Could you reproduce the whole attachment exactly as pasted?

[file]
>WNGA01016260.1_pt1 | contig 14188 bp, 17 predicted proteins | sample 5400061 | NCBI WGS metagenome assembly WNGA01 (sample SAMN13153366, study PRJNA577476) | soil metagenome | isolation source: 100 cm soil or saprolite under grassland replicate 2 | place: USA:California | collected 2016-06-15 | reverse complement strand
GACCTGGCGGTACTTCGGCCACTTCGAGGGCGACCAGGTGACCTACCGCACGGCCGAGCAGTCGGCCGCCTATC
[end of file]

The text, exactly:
>WNGA01016260.1_pt1 | contig 14188 bp, 17 predicted proteins | sample 5400061 | NCBI WGS metagenome assembly WNGA01 (sample SAMN13153366, study PRJNA577476) | soil metagenome | isolation source: 100 cm soil or saprolite under grassland replicate 2 | place: USA:California | collected 2016-06-15 | reverse complement strand
GACCTGGCGGTACTTCGGCCACTTCGAGGGCGACCAGGTGACCTACCGCACGGCCGAGCAGTCGGCCGCCTATC